Professor Nishi Chaturvedi
Chair in Clinical Epidemiology
National Heart & Lung Institute
Tel: +44 (0)20 7594 3381
Professor Nishi Chaturvedi
Nishi Chaturvedi is Professor of Clinical Epidemiology at the National Heart and Lung Institute.
Professor Chaturvedi qualified in Medicine at the University of London in 1985 and has subsequently specialised in clinical epidemiology, obtaining first an MSc and subsequently an MD in epidemiology. Professor Chaturvedi was appointed as a Lecturer at University College London in 1990, being promoted to Senior Lecturer in 1996 before moving to Imperial College in 2000.
Since 1990 Professor Chaturvedi has performed one of the largest cross sectional studies of cardiovascular disease and diabetes in the UK ethnic minority community (the Brent study). This was the first UK study to report non-dipping of nocturnal ambulatory blood pressure in people of Black African descent in the UK. She was also the first to report ethnic differences in diabetes related mortality using population based cohorts of South Asians and African Caribbeans. Observations from these studies were used to support new work on pulse wave velocity, and microvascular structure and function, and their correlates with target organ damage in Europeans and African Caribbeans from the general population, and in those with diabetes. Her group have reported exaggerated microcirculatory disturbances in African Caribbeans, not accounted for by conventional cardiovascular risk factors. This work has led to grant support to follow up a large tri-ethnic (European, South Asian and African Caribbean) cohort in the UK, using state of the art vascular imaging for subclinical vascular disease, and metabolic studies (the SABRE study (Southall And Brent REvisited).
Professor Chaturvedi has also performed multi-centre observational studies and clinical trials in diabetes. This resulted in the creation of the largest cohort of type 1 diabetes (the EURODIAB cohort), which reported findings regarding the incidence of diabetic neuropathy in the New England Journal of Medicine. The EUCLID clinical trial was the first to report significant beneficial effects of blockade of the renin angiotensin system (RAS) for diabetic retinopathy, reported in The Lancet, and formed the basis of the largest trial of both retinal and renal outcomes in response to RAS blockade in diabetes to date (the DIRECT programme, with over 5000 participants, due to report late 2008).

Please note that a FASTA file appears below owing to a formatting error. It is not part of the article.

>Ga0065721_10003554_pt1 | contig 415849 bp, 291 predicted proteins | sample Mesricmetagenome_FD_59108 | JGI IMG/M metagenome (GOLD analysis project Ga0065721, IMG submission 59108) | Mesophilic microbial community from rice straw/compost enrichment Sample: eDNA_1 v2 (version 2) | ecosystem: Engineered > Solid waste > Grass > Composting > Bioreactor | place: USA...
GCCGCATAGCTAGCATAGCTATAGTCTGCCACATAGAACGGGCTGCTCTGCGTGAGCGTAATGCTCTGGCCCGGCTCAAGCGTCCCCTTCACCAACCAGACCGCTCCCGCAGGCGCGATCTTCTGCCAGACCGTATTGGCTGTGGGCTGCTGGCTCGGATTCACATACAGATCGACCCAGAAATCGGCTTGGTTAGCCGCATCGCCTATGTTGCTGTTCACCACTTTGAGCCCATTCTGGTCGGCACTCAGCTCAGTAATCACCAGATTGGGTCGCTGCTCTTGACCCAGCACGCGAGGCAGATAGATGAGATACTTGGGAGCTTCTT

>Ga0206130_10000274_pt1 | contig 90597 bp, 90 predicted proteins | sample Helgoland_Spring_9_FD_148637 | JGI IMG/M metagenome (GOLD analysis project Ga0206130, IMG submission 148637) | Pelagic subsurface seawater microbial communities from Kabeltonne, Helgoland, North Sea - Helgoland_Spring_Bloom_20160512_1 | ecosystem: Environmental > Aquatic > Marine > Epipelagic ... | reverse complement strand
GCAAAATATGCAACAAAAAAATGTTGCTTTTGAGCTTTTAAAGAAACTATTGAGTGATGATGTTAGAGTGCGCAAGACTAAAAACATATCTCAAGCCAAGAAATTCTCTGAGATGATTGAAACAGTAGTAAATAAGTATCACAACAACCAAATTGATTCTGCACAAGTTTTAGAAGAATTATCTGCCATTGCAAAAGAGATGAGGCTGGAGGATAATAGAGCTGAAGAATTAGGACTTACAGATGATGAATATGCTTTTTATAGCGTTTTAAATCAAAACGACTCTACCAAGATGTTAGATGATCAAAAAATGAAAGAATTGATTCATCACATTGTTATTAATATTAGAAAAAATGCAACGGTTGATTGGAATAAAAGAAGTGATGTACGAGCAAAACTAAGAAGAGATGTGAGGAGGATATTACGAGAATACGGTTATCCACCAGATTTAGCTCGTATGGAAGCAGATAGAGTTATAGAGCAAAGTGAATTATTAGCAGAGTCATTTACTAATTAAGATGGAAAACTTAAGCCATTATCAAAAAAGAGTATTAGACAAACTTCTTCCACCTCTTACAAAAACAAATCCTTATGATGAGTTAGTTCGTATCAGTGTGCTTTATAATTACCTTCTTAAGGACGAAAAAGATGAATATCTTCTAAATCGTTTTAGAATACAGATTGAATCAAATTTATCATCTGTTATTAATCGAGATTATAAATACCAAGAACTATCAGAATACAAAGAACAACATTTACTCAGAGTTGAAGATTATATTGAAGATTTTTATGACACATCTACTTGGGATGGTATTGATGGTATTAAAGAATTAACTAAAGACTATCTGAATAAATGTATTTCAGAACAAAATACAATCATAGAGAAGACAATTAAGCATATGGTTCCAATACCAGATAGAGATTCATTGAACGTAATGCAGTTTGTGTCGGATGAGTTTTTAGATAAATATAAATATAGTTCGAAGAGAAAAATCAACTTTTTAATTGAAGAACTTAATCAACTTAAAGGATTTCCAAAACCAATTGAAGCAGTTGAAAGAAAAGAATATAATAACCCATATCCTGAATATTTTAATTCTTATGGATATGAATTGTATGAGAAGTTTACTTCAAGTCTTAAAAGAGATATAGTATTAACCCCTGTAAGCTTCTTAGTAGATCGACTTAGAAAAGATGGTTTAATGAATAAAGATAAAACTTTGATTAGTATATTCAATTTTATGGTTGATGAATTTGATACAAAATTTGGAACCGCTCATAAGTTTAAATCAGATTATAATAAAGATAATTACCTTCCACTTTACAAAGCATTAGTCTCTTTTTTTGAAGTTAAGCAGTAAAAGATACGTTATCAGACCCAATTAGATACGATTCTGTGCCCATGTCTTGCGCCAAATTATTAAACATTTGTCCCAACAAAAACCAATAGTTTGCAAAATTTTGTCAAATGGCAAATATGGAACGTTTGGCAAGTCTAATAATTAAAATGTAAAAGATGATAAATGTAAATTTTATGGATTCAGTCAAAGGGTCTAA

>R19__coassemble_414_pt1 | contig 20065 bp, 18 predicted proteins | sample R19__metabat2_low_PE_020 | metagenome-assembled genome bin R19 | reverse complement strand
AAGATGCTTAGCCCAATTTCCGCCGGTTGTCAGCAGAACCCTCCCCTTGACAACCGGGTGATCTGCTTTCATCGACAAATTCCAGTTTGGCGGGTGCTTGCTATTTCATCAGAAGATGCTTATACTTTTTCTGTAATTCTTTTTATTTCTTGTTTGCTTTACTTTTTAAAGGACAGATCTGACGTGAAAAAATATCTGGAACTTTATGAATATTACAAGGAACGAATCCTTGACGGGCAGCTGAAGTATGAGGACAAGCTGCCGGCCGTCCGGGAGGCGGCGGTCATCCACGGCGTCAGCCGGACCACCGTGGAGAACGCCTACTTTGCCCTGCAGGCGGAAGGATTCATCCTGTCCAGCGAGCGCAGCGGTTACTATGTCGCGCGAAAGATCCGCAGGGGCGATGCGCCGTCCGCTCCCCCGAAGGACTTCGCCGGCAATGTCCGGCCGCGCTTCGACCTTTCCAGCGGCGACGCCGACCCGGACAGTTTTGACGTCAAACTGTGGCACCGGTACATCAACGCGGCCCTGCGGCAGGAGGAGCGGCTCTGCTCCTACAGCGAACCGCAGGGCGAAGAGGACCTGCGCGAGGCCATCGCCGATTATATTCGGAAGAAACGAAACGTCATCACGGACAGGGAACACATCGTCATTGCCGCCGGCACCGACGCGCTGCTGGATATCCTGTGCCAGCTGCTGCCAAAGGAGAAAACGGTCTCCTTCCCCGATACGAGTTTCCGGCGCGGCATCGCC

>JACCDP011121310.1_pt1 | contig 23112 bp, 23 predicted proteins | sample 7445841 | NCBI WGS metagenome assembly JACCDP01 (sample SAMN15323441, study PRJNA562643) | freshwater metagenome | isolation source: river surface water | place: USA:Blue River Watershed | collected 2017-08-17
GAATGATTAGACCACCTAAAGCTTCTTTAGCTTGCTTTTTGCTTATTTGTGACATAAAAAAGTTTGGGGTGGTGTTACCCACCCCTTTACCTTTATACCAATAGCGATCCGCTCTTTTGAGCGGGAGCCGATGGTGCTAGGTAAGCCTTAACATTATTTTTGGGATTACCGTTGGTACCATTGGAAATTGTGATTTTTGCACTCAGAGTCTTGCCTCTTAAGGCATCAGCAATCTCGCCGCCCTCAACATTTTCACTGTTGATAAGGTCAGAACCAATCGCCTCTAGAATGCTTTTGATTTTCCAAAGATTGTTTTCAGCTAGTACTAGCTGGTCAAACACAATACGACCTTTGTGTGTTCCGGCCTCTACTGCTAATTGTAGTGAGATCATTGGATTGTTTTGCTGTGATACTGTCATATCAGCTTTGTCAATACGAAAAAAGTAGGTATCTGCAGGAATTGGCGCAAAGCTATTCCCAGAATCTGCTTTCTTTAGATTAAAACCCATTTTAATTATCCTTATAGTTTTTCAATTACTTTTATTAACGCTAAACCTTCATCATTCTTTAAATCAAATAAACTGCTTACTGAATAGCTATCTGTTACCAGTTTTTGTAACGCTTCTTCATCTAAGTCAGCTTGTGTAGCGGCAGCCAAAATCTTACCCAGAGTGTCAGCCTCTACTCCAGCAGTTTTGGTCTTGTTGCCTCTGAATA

Professor Chaturvedi has two key related interests. These are understanding and preventing diabetes associated complications, in particular, cardiovascular disease, and secondly ethnic differences in the cardiometabolic syndrome. She has developed an expertise in the use of detailed vascular physiology and metabolic studies in an epidemiological setting, to further our understanding of the mechanisms of disease.
More recently she has been collaborating on the development of a programme of work on hypertension in Pakistan, including the Wellcome Trust funded trial of community versus high risk approach to reduce the burden of hypertension, two other grants on microvascular disease and genetics and a series of MSc projects.
Professor Chaturvedi is currently the Associate Director for Industry at the co-ordinating centre for the UK Diabetes Research Network. Her work in diabetes was recognised in 2000 by the award from Diabetes UK of the RD Lawrence Lecture.